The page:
When “the cloud” became part of the tech vernacular ten years ago via AWS, it was cutting edge. Now the cloud is mainstream with the percentage of companies using it in some capacity at 95 percent per Right Scale’s 2017 State of the Cloud Survey that queried cloud buyers and users like you, not just the vendors (because who knows what they’ll say, right?).
The question today is, where will you – as part of that 95 percent – take the cloud next? What are the cloud computing trends for 2018 and beyond? We mine the wisdom of proven experts to bring you this 2018 cloud forecast.
The Future of Cloud Computing 2018
These cloud computing trends will hold for the next 3-5 years. Anyone forecasting trends beyond that is just blowing smoke.
Trend #1: Some Things Won’t Change
The cast of global mega-cloud providers will be much the same in the short-term. Dave Bartoletti, Principal Analyst for Forrester, lists Amazon Web Services, Microsoft, IBM, Google, Salesforce, Oracle, Centuryline and SAP as the vendors that will continue to host the lion’s share and “set the pace, accelerating adoption of private cloud and hosted cloud as well.”
Trend #2: Moving Workloads to the Cloud Will Accelerate
The current trend of moving workloads to cloud-based platforms, primarily public, will accelerate in the “great migration,” according to David Linthicum of Cloud Technology Partners and a contributor to Businessweek, Forbes and the WSJ.
Trend #3: Security Issues with Private Cloud Platforms Will Reverse a Trend
This is an anti-trend. Some suggest that the trend toward building private clouds, currently at 38 percent when European and North American decision-makers in enterprise infrastructure are polled, will slow significantly and may, in fact, collapse upon itself in a move back to public clouds. The realization is dawning on many that it doesn’t make sense to invest the resources necessary to reinvent the wheel with few, if any, benefits and some potential detriments.
According to Rob Alexander, CIO of Capitol One, a bank that shut down its private cloud program this year, “We recognized that we were spending a lot of time, energy, effort and management bandwidth to create infrastructure that already exists out there in a much better state and is evolving at a furious pace.”
Trend #4: Security will Be Top of Mind
This one won’t surprise anyone, as the idea of the cloud immediately produces security concerns. Security and performance of cloud services will be the top concerns for companies using or considering cloud platforms. These concerns are heightened because it seems that everything that can be hacked, from major banks to the email accounts of key political players, will be hacked.
Security concerns have driven the move to private cloud development, but the security might not be better there, according to Search Cloud Security that points out five legitimate threats to information maintained on private clouds. In Dave Bartoletti’s 2017 cloud report for Forresters, he cited security concerns on poorly-crafted private cloud platforms as one reason for the anti-trend back to public cloud services.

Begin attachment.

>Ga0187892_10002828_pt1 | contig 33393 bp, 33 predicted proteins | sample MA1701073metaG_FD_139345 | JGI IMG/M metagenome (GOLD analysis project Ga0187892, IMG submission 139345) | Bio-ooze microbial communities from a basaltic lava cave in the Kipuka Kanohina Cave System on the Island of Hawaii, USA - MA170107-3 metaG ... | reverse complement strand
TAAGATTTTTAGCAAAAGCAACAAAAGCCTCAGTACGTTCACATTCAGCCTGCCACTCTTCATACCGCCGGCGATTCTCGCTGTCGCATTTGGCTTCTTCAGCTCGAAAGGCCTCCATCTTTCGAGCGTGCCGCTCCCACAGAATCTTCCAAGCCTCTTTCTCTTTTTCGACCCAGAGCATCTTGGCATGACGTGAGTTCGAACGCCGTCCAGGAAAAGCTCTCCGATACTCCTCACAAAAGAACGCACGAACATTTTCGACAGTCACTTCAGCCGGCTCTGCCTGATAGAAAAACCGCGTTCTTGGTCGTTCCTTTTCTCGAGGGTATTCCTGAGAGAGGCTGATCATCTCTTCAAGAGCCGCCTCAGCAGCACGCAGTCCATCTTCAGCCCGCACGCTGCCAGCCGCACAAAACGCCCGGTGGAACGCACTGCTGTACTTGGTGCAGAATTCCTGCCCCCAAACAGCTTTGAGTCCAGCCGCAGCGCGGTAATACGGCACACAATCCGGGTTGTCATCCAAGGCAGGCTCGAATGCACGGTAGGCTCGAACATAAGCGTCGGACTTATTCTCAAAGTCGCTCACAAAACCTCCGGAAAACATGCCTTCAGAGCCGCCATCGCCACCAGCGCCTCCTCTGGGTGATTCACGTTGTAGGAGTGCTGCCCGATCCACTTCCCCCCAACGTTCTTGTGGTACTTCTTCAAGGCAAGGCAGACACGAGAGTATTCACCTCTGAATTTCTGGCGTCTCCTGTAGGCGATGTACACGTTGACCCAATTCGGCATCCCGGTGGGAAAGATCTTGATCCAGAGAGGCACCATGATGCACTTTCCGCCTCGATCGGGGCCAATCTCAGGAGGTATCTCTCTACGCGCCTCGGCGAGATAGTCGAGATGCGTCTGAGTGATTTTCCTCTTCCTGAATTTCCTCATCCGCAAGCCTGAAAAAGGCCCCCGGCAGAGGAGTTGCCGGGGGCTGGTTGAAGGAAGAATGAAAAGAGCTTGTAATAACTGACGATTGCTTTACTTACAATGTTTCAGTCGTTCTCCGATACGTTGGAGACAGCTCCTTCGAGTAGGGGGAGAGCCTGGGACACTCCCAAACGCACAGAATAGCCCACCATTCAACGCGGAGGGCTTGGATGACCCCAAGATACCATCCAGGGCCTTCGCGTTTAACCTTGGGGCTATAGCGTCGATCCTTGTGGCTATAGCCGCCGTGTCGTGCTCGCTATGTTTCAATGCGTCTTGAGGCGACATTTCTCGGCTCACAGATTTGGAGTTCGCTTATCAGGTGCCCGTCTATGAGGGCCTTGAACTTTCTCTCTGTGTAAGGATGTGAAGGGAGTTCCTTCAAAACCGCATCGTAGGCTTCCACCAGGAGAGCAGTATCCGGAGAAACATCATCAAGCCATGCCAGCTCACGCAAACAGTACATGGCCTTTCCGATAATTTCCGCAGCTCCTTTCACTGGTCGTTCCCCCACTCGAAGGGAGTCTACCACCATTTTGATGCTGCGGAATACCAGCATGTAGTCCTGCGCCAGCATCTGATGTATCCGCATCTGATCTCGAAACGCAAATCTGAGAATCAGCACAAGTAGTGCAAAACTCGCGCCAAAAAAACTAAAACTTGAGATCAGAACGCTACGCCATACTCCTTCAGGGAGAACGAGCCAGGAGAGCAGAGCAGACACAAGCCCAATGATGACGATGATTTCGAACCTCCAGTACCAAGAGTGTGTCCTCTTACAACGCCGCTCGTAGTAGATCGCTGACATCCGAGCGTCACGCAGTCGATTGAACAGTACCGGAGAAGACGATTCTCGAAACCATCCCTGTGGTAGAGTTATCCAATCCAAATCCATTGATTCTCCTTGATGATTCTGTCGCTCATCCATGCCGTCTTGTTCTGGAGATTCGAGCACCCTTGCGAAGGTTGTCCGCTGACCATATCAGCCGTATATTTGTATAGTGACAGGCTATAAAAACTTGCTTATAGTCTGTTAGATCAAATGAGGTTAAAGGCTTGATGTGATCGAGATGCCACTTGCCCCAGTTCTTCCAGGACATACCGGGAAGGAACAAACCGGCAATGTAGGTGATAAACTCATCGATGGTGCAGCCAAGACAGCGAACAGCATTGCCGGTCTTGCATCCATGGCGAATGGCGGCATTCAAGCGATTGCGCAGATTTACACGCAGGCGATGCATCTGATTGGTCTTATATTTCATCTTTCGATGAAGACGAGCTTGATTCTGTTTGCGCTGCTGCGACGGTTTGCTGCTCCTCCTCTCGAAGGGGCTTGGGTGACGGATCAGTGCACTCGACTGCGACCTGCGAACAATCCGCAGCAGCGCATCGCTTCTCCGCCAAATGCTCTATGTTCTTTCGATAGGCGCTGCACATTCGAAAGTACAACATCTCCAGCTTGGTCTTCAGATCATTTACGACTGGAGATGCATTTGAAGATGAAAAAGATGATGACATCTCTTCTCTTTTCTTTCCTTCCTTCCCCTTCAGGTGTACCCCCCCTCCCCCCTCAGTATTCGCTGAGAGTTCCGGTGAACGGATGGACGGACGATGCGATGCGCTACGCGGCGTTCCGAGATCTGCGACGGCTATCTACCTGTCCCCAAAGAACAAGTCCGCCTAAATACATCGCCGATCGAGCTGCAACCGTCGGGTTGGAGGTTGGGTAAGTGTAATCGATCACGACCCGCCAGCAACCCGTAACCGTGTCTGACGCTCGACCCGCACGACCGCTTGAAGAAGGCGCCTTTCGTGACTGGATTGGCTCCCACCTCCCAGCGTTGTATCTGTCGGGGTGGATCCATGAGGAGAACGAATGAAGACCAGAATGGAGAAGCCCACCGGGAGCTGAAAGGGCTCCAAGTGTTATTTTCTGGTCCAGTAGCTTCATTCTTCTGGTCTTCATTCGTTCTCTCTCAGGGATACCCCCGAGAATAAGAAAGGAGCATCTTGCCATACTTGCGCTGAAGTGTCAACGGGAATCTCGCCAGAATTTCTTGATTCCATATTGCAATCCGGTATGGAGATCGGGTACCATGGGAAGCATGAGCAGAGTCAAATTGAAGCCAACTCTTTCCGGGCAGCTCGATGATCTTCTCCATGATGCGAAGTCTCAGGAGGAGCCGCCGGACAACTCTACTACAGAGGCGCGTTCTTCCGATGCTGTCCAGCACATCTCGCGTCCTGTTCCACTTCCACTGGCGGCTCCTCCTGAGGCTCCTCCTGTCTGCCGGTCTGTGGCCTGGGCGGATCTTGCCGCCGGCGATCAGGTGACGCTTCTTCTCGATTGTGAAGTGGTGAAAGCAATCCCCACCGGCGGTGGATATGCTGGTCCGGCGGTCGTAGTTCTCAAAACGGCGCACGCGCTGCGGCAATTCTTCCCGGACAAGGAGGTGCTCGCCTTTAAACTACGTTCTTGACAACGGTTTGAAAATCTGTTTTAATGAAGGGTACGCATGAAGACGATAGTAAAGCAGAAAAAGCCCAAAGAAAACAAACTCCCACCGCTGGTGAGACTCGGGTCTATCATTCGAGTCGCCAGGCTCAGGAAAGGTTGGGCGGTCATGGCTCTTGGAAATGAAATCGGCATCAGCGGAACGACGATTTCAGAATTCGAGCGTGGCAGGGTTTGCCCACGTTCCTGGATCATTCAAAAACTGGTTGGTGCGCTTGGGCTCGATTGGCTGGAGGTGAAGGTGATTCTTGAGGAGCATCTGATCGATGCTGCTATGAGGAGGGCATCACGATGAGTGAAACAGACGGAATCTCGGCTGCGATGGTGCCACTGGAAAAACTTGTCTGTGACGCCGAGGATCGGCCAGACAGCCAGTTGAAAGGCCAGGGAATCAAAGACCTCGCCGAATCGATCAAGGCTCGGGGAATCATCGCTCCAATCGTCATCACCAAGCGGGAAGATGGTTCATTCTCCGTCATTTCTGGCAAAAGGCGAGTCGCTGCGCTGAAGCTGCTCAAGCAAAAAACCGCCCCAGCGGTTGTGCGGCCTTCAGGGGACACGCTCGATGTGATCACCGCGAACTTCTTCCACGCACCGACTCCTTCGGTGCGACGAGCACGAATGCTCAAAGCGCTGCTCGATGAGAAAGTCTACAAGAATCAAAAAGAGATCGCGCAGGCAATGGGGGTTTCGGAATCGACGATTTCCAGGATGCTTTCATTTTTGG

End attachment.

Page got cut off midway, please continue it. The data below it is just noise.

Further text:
Kevin L. Jackson of IBM points to ways in which this concern will affect the reality within cloud computing. He says, “The growing focus on dealing with the cybersecurity threat will highlight the importance of technology standardization, automation, and a data-centric approach to information security.” Mr. Jackson predicts that growth in cloud computing will accelerate if these issues are addressed successfully.
Trend #5: The Use of Containers will be Standard Practice
According to CIO, “Containers enable developers to manage software code, particularly software developed for cloud apps,” and the will “be available in every major public and private cloud platform by early 2017.” Developers will take advantage of containers when building stacks that power the development of microservices for their own company or for clients. This trend will give rise to its own set of issues related to security, storage, monitoring and networking.
Trend #6: Private Cloud Hyperconvergence Will Improve Cloud Implementation Flow
Hyperconverged infrastructure software integrates compute, storage, networking and virtualization functionality in a commodity hardware box typically provided by a private vendor. Advantages include scalability, efficiency of operations, speed of deployment, lower capital expenditure and the protection of data.
The Last Word
As we summarize cloud computing trends for 2018, let’s give the last word to IBM’s Kevin L. Jackson, also author of the popular Cloud Musings blog. He says, “The most important aspect of cloud computing lies in its ability to revolutionize business and economic models. The challenge is to avoid focusing on the technology in order to embrace the new opportunities that it enables.”